These are delicious.  They really do bring all the fun of a caramel apple without the bother of trying to fit your chops around a giant piece of candied fruit.  I’m sure I’ll make other caramels in my lifetime, but these will remain in my candy repertoire for a long, long time to come.  You should try it!  It’s fun, and people always give you that, “Ooh!  You made this?” squee, which provides its own benefits.  And you can’t support an economy much more local than the one in your own kitchen.  Go for it, folks.  I’m cheering you on!

Just be careful with the hot sugar.

Festive Christmakwanukkastice!

Nosh: Little Dippers Cookies

Take 3/4 cup of butter out of the fridge to let it soften while you read this.  And pre-heat your oven to 350°.  Don’t ask questions; just do it!  All will be revealed in good time.

There’s little that’s better than chocolate with some coffee.  Unless, of course, you’ve got a cookie that combines the two flavors.

Behold!  The little dippers.  These festive beauties are also hand-held comfort nuggets, so they look as good as they taste.  Added bonus: they’re really easy to make.  Here’s the recipe, and surprise, surprise!  I didn’t deviate from it much.  So let’s get to it.

Put your flour, cocoa and salt into a bowl.

Of course you’ll stir it together. But first, just notice that it looks cool.

Give it a stir to combine, then set it aside.

Put your nicely softened butter into a mixing bowl and whip it for a minute or so, and then add your sugar in and cream the two of them together.  If you don’t have nicely softened butter, you can of course do the “put it on a plate and in the microwave for eight seconds and see if it’s soft, and then microwave again” process, but please be careful. You don’t want the butter to liquefy, and as anyone who’s ever eaten butter knows, it’s verrrry easy to over-microwave into a puddle.  Should that happen you would have to wait for the butter to start to firm up again before cooking, which is an ironic way to complicate this recipe.

Creamed butter and sugar.

True story: when I was a kid, I would cream together butter and sugar and have that on bread as an after-school snack.  Of course I ate it on overprocessed white bread, too, so I was basically mainlining pure carbs.  What a rush!  I still sort of miss it.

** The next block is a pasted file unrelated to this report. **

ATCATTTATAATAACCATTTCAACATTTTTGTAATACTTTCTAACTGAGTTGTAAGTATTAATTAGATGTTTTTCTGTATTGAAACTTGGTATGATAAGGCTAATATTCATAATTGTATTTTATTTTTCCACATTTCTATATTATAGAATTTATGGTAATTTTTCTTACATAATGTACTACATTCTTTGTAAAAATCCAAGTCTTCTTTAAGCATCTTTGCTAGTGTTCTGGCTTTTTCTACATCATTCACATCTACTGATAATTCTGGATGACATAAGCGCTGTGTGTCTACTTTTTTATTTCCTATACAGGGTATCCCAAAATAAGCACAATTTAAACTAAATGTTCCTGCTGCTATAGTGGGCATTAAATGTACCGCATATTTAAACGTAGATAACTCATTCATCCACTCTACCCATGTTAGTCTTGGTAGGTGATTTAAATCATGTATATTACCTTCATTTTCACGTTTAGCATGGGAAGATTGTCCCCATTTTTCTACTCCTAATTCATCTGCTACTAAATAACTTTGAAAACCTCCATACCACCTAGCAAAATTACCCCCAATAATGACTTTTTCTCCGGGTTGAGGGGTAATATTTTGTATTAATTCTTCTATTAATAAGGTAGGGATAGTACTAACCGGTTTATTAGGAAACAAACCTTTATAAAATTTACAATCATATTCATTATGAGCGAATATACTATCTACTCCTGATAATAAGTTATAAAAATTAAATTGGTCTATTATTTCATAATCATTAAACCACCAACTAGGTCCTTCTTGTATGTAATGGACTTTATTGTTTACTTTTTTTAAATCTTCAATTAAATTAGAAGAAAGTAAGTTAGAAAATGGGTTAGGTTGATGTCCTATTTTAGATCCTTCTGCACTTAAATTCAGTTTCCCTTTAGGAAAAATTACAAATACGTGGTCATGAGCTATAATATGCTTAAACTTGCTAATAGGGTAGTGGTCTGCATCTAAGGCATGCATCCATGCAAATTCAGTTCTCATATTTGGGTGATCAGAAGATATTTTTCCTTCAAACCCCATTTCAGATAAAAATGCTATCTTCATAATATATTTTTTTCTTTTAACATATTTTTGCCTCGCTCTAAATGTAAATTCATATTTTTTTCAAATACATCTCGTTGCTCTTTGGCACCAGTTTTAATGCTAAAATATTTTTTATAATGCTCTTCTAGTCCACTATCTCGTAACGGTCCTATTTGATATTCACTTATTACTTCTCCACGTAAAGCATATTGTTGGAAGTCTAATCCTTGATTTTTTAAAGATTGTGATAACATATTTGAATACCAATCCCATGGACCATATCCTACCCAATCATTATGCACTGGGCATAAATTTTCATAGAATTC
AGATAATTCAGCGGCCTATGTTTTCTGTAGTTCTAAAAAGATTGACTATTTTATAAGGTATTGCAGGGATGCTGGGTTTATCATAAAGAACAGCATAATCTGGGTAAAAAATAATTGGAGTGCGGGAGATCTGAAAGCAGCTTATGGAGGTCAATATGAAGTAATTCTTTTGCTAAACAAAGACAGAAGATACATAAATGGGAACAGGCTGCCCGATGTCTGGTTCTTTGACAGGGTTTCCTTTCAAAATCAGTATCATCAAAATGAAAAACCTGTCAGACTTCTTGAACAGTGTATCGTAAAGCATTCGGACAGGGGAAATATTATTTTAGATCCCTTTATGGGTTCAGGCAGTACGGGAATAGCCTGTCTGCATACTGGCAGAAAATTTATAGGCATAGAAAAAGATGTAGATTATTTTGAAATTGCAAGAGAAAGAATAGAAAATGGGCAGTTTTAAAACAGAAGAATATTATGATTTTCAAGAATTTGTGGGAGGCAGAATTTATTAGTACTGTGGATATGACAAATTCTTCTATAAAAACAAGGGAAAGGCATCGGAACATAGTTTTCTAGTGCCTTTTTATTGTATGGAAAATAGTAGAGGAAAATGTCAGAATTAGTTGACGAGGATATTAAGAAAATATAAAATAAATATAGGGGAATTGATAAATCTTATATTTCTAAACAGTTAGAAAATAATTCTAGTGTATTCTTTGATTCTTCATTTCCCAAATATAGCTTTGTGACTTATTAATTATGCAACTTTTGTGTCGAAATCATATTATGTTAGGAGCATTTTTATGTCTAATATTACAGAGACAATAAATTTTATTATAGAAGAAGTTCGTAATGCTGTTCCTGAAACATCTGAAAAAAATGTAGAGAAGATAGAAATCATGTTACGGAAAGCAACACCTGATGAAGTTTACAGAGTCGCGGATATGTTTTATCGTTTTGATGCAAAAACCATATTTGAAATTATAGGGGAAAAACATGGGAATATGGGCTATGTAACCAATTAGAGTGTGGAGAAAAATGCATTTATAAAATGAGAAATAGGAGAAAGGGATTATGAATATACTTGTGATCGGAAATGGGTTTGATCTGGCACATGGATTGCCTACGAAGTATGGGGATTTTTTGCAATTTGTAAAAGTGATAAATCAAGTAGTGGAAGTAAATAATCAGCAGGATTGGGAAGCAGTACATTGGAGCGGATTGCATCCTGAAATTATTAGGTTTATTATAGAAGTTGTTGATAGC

Anyway.

Mix in your egg and your espresso powder.

If you ever wanted to know what buttery sweet coffee tastes like, here you go.

For those who think they’ve got such mad skills that they don’t need to crack eggs into a separate container in case they break any shell into it, let me remind you: I have been baking for years and did, indeed, break some shell into the egg.  I was so glad that for once, at least, I had actually taken my own advice  and cracked my egg into a little cup.  Fished the shell right out, no drama, no concern about my cookies coming out crunchy-style.  Since I’ve been able to find instant espresso powder even here in my tiny hamlet, I assume most people would be able to get their hands on some in their own grocery stores.  If not, check out Amazon or other online outlets.  Hooray, internets!  Ingredients can be had.

Then add in your cocoa and flour mixture.  What’s the magic word when mixing a powder into a whirring set of beaters?  Incrementally.  In this particular recipe, I was able to get all the flour added without having to mix by hand.  You’ll have crumbly dough that looks a little like rubble.

Mmmmm, rubbly deliciousness.

Here is one of the areas where I deviate from the recipe.  It doesn’t call for putting the dough in the fridge to firm up before you roll and cut them.  Here’s the problem with that: butter-based goods, like this one, become notoriously difficult to handle when they’re warm.  Rolling them out is fine.  Cutting them with a cookie cutter is fine.  Getting them up off your work surface and onto a baking sheet?  That can be a bit of a problem.  They’re too malleable and susceptible to tearing and distortion.  Regardless of what the directions say, once you divide your dough in half, wrap it in plastic and let it firm for an hour or so before rolling.

Once they’ve firmed, it’s time to roll them out on a floured work surface.  To preserve the chocolately goodness of the cookies, you can flour the work surface with a half-and-half mix of flour and cocoa powder.  Oh, snap!  Yes, you CAN do that, OMG!  Works like a charm, and I am a total tart for all things chocolate.  Then cut them out with a star-shaped cookie cutter (or whatever shape you prefer, actually.  I won’t judge), put them on an ungreased cookie sheet, and into your waiting, pre-heated oven.

I know I’ve mentioned this in another recipe and I’m a little surprised this recipe doesn’t mention doing this since you can’t even come near the yield the recipe claims without doing so, but gather up the scraps from your cuttings, put them in the fridge (or freezer, if you’re in a rush) to let them firm up again, re-roll and re-cut the scraps to coax even more cookies out of your dough.  And then bake those, too.  Rotate the cookies once halfway through your bake time, and you’ll get gorgeous little chocolate-coffee stars that look something like this…

No matter how good they are right now, they’re going to be even better by the time we finish with them.

Once they’ve cooled, melt the chocolate in something nice and heatproof and deep enough for good dipping, in the microwave (or a double-boiler, if you don’t have a microwave, and check out this post to find out how to make an ersatz double-boiler without buying fancy dedicated equipment).  Dip each cookie, one-third to one-half deep into the chocolate.  Resist all urges to dunk the entire thing in a chocolate craze.  Lay the cookies out on wax paper so the chocolate can get and then?

Chocolate-coffee cookies stretch as far as the eye can see.

Enjoy!